Kelly M. Avila
By Kelly Avila
Toxicity can take the form of friends, family, or even romantic relationships. Often, it’s hard for someone to realize or leave a situation that has too much negativity, leaving them mentally exhausted. If not aware of the signs, a toxic relationship can rob someone of their motivation and happiness.
Identifying a person with toxic traits can be beneficial. According to an article in Forbes where ten types of toxic people are listed, “You can’t hope to distance yourself from toxic people until you first know who they are. The trick is to separate those who are annoying or simply difficult from those who are truly toxic.”
So, what exactly makes a toxic person? Forbes described toxic people as those who are unaware of the chaos they create while others derive pleasure from it. “I don’t believe there is one settled definition of a toxic person. A toxic person depends on who you are and what as a person you feel is toxic. Generally, a toxic person is someone who doesn’t add anything positive towards your well-being but makes you feel inferior, manipulates you, and stops your growth as a person. This is obviously shown in different types of people,” a senior who wished to remain anonymous said (anon 1).
Other students described a toxic person as someone who brings people down, tries to shape someone to their liking, or someone who hurts others mentally, emotionally and or physically; toxicity can also be more hidden, in forms of manipulation like blowing a situation out of proportion or even being overly possessive. Most of the time, it’s hard to spot behaviors that may be emotionally damaging but other times, it’s blatantly obvious.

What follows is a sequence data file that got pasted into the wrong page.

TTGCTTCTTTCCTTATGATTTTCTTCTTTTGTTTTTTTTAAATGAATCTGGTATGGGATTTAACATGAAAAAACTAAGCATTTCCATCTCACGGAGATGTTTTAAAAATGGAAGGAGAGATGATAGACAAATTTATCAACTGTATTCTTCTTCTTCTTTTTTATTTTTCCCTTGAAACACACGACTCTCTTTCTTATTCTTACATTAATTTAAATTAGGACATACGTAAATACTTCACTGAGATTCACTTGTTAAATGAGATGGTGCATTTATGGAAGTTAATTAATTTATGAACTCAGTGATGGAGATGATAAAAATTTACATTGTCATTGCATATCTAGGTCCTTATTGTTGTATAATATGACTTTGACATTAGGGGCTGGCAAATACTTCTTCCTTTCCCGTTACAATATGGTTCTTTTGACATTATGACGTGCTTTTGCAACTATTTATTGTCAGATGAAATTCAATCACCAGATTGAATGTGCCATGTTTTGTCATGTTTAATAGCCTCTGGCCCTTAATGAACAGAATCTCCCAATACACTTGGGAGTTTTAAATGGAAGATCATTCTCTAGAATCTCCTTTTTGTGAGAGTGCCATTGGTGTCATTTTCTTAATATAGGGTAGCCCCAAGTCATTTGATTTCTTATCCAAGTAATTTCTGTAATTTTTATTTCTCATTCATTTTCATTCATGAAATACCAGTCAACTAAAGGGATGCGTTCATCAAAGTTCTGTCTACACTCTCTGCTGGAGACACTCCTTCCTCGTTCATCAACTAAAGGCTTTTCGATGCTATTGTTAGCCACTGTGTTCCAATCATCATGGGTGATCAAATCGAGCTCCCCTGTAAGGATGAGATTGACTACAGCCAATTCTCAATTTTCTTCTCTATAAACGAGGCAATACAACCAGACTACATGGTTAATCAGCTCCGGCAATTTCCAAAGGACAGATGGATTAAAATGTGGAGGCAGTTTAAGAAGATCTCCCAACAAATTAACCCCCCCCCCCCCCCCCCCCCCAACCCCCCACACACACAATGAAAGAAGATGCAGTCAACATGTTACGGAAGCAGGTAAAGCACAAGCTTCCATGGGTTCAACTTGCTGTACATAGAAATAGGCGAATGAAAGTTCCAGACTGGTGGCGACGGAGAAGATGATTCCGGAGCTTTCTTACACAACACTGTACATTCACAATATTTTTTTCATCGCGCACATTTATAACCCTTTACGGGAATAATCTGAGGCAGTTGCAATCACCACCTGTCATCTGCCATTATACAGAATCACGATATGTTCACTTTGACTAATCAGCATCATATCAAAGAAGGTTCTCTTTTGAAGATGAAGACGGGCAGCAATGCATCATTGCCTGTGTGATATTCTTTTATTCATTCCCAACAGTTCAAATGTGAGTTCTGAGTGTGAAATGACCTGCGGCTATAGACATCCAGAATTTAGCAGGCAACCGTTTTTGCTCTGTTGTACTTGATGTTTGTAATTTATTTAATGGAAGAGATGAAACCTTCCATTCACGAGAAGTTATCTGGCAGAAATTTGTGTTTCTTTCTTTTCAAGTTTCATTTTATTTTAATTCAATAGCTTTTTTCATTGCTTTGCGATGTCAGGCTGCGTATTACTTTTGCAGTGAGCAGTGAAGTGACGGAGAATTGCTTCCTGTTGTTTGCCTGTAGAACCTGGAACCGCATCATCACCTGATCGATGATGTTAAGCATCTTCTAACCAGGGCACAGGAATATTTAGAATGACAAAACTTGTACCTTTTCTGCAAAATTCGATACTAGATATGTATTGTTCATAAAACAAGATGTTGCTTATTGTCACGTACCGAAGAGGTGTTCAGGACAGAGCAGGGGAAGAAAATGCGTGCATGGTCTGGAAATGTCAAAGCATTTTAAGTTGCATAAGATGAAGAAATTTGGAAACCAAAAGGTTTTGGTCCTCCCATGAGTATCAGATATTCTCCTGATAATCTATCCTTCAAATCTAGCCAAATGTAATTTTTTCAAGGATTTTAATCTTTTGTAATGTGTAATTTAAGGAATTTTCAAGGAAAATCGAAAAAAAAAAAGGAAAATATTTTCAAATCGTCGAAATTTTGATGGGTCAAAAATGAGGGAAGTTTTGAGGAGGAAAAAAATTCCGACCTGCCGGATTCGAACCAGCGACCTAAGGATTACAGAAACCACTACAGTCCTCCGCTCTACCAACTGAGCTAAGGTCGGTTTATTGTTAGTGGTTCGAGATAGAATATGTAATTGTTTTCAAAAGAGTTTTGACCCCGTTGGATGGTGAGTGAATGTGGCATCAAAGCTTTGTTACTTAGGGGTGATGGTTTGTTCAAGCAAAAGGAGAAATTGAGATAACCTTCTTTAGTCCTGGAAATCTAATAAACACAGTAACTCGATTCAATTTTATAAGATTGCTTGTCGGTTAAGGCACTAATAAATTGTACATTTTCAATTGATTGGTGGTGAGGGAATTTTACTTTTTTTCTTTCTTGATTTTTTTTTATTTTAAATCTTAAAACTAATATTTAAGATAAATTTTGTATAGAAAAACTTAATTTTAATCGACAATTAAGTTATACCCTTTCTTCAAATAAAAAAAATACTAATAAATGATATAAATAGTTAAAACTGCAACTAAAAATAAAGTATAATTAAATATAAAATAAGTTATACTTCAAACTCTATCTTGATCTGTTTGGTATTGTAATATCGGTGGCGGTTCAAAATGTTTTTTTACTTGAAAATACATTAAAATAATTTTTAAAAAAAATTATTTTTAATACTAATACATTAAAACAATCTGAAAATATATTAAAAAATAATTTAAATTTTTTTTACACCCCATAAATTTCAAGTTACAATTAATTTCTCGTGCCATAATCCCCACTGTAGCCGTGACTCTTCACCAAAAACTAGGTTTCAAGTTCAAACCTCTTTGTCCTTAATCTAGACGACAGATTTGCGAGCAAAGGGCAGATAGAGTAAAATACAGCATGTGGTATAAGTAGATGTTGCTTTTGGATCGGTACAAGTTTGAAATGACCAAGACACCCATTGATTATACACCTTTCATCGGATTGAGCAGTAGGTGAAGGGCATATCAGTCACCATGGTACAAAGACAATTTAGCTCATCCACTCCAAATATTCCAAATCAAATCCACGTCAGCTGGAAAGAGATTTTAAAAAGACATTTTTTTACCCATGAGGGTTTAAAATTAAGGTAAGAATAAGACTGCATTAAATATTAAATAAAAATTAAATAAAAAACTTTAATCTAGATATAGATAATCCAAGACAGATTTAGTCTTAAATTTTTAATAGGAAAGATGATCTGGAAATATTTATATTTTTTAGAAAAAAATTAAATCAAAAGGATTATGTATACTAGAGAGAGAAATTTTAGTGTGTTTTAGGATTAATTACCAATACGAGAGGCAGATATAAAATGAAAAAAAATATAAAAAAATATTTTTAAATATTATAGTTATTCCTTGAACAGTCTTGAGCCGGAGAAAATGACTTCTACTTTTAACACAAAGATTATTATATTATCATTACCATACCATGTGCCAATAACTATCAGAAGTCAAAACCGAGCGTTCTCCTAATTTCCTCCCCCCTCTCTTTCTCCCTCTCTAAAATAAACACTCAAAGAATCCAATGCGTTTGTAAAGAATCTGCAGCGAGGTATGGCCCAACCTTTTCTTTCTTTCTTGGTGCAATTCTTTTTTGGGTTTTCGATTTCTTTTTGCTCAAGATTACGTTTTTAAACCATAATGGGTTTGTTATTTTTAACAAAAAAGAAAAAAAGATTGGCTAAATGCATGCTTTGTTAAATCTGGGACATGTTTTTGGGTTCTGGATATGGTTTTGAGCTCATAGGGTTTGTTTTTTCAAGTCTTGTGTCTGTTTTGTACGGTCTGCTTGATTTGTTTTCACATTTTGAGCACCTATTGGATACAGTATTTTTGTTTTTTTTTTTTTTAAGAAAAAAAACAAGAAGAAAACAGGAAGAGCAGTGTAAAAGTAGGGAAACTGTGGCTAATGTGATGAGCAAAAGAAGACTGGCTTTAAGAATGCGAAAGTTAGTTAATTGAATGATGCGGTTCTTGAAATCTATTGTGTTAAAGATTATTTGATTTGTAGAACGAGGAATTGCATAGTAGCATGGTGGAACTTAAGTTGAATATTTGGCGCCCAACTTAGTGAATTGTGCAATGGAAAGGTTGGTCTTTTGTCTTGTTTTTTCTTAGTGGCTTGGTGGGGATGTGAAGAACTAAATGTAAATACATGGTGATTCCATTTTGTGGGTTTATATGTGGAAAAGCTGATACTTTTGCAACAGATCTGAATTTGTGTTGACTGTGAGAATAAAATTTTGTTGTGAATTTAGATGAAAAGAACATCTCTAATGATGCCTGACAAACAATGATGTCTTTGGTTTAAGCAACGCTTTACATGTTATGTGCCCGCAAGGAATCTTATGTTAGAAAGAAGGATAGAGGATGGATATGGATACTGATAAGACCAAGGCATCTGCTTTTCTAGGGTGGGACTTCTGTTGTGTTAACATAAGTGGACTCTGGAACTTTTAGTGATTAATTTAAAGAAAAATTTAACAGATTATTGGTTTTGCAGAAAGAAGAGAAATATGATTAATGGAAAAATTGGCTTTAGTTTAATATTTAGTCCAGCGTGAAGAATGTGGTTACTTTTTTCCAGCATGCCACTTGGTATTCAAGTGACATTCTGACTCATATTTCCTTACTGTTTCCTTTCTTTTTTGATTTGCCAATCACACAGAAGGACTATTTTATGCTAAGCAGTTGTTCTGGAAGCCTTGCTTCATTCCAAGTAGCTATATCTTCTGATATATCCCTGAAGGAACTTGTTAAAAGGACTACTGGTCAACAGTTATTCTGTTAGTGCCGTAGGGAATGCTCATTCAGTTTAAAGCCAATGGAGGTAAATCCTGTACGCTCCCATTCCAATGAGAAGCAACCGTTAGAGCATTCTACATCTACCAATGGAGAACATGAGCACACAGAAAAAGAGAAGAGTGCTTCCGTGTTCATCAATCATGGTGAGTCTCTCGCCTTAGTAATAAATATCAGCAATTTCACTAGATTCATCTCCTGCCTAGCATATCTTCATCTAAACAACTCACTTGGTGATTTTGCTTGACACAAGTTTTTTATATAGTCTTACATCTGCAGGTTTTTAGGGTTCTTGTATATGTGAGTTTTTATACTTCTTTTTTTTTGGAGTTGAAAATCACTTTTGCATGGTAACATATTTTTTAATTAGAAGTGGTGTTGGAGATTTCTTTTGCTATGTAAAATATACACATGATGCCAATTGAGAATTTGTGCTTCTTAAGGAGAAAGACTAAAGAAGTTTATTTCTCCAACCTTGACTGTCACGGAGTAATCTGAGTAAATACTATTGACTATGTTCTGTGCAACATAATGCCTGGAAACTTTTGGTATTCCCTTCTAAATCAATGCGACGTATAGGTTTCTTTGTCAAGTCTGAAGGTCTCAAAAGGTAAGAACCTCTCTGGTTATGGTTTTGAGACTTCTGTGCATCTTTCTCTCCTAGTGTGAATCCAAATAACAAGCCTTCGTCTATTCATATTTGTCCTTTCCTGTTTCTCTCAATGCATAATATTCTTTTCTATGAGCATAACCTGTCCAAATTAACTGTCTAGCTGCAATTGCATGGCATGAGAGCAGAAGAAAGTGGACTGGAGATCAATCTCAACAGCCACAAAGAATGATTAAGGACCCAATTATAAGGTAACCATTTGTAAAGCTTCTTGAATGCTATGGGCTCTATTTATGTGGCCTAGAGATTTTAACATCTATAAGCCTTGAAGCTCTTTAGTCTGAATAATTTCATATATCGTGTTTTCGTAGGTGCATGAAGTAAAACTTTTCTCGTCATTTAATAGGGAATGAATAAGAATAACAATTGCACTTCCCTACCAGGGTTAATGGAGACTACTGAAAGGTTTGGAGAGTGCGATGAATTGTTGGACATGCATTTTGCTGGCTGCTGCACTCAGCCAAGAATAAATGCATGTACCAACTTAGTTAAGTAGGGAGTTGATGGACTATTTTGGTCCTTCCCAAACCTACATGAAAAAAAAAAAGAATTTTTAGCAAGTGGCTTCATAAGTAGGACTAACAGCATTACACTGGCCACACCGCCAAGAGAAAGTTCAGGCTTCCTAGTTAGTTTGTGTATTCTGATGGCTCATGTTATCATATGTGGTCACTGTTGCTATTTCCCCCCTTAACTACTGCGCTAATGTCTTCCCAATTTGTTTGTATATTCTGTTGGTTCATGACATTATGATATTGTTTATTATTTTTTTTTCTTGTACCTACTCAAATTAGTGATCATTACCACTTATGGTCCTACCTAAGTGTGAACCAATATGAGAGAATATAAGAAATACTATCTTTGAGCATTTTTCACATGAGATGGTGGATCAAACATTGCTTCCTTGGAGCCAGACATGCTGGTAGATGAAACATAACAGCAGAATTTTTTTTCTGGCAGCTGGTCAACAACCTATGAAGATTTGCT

When an average person thinks of someone toxic, their mind can likely jump to romantic relationships. “My ex-girlfriend was toxic. She’d text her exes, was controlling, never said sorry, and always wanted breaks. She wanted me by her side, but didn’t want the commitment,” Andres Flores, a senior feature editor for the Times said.
Romantic relationships can have their ups and downs and can have many red flags. Unfortunately, those red flags can turn green when love gets into the mix. “After certain situations, an argument would occur leaving me destroyed because I truly ‘fell in love’. I’d cry and beg until I was able to fix the situation and he and I would go back to normal. He was insensitive toward my feelings,” an anonymous senior said (anon 2).
Being in a toxic relationship isn’t always the other person texting their exes, lacking the commitment, finding reasons to argue, and lack of effort, but it’s still equally as damaging as dismissing a significant other’s feelings. For example, “I don’t think I ever realized I was in a toxic relationship due to blindness of the moment. But looking back on it I could see parts of it. All I put in to keep us together with the large [physical] distance between us only for it to be brushed off as me caring too much. I would go out of my way to make it the best I could, and I would get none of that in return. There was always something happening that I wasn’t told of and I knew she lied to me. I felt she had reason then… or at least that’s what I told myself,” Maximiliano Espinoza, a senior, said.